USA TODAY owner Gannett is reportedly in merger talks with newspaper chain GateHouse Media and has had discussions about possible deals with other media companies.
Gannett and GateHouse have discussed a deal that could help them “bulk up and trim costs,” the Wall Street Journal reported Thursday.
Gannett declined to comment on the report, and GateHouse did not respond to a request seeking comment.
GateHouse is part of New Media Investment Group, which has 156 daily publications and dozens of weekly newspapers. The company’s largest publications include the Austin American-Statesman and the Oklahoman. Many of its properties are much smaller newspapers.
In addition to USA TODAY, Gannett has about 109 other publications, including the Detroit Free Press, Arizona Republic, Indianapolis Star and Milwaukee Journal-Sentinel.
The Journal also reported that Gannett has held talks “about potential deals” with Tribune Publishing, owner of the Chicago Tribune and Newsday, and McClatchy, which owns the Miami Herald and the Charlotte Observer.
“We don’t comment on rumors or speculations,” McClatchy spokesperson Jeanne Segal said in an email. Representatives from Tribune were not immediately available for comment Thursday.
Gannett’s stock was up 1.6% to $7.76 in afternoon trading. New Media Investment Group’s stock was up 4.7% to $9.01.
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Gannett is the larger company as measured by the total market value of their stock. Gannett was valued at about $885 million as of Thursday afternoon, while GateHouse was valued at about $547 million.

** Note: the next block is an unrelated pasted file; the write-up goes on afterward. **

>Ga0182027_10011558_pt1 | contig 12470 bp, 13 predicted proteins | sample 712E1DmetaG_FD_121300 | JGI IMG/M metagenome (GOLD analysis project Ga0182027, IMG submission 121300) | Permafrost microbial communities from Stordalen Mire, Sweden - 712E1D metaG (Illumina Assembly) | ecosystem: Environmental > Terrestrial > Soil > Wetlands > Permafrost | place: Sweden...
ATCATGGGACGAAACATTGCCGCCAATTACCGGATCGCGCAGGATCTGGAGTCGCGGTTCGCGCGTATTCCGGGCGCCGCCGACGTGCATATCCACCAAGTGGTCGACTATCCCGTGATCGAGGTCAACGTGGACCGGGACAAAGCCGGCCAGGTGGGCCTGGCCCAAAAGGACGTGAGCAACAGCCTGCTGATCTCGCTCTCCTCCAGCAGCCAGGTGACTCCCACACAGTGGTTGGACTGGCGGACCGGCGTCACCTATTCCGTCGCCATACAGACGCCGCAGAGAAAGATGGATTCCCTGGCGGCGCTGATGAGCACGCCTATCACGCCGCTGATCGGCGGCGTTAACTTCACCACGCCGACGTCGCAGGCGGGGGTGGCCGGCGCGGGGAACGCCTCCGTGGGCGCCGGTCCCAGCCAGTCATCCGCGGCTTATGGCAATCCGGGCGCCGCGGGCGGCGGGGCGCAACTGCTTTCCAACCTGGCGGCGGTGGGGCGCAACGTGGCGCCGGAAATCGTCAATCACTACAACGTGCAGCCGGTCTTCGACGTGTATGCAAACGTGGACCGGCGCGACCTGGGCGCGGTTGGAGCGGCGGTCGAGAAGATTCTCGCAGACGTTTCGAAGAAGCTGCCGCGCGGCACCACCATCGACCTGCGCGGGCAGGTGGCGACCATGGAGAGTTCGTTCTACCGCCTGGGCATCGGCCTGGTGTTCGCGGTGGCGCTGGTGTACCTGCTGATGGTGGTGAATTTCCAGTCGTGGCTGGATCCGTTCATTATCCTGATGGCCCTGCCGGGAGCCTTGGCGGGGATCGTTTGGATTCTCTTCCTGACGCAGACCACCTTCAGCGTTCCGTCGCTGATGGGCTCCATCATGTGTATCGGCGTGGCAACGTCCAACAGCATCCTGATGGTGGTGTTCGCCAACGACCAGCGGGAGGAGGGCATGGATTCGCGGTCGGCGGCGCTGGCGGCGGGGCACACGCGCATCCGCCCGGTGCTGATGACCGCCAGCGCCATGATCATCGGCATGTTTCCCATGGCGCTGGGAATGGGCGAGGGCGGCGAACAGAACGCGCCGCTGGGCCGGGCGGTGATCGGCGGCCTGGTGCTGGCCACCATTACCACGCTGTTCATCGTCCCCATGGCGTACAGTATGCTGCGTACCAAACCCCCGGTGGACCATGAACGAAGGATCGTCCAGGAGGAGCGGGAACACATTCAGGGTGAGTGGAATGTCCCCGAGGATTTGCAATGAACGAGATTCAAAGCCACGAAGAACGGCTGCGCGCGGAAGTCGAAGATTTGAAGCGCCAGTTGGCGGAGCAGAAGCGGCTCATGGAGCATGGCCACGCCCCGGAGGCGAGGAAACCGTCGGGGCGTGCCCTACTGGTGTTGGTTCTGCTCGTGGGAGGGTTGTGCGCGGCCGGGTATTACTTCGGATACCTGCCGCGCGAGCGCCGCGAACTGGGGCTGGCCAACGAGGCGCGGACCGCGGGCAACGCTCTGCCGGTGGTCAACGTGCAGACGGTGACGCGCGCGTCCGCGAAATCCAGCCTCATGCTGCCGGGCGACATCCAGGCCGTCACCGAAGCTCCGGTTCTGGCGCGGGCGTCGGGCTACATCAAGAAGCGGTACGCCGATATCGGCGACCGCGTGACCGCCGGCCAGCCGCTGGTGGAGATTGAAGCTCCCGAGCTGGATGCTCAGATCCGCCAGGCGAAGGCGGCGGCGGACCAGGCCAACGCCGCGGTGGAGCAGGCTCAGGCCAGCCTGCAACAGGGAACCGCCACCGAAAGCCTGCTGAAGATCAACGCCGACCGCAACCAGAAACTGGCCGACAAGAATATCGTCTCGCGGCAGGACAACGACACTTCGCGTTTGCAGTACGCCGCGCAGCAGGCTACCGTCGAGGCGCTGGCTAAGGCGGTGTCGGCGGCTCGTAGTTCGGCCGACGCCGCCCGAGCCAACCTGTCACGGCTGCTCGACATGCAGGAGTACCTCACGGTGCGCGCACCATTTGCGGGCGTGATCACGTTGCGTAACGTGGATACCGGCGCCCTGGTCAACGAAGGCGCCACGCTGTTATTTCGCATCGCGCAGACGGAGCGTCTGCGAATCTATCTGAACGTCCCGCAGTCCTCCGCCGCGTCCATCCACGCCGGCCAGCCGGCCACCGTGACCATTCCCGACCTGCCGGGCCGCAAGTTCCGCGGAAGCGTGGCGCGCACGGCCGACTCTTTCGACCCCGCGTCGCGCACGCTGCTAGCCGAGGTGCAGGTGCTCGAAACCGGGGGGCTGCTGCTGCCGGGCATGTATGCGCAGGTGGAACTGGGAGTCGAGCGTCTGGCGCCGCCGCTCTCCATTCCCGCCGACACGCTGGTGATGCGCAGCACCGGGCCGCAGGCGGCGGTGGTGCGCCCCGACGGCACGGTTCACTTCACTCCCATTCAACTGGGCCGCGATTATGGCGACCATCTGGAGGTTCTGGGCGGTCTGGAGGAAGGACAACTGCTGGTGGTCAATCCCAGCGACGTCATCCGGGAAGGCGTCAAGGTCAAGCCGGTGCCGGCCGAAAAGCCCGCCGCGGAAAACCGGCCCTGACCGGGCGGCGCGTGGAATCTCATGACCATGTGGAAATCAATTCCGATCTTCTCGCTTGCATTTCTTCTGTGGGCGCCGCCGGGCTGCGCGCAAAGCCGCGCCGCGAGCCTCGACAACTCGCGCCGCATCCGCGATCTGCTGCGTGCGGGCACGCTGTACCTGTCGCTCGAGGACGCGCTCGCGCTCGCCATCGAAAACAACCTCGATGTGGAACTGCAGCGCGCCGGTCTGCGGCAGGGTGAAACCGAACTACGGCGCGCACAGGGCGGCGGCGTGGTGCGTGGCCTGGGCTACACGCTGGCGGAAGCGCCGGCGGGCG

The reported talks come amid speculation about Gannett’s next move after the company successfully fended off a hostile takeover attempt by newspaper chain MNG Enterprises, which made an unsolicited bid to acquire Gannett and seize control of the company’s board.
Gannett is also poised to name a permanent CEO soon after the retirement, earlier this month, of CEO Robert Dickey.
Media expert Ken Doctor, author of “Newsonomics: Twelve New Trends That Will Shape the News You Get,” wrote May 24 that a Gannett-GateHouse deal “seems plausible.” He also said a Gannett-Tribune deal could still happen after previous deal talks collapsed.
Consolidation, he wrote for the NiemanLab, seems inevitable for the news industry.
“Consolidation means whacking one company’s big headquarters cost, and that savings buys the surviving CEO time to strategize forward,” Doctor wrote. “With a big rollup, we might, at least in the short term, see fewer newsroom layoffs. But that all depends on who the roller-upper is — and how much further ad receipts dive and how much more digital subscriptions grow.”
Follow USA TODAY reporter Nathan Bomey on Twitter @NathanBomey.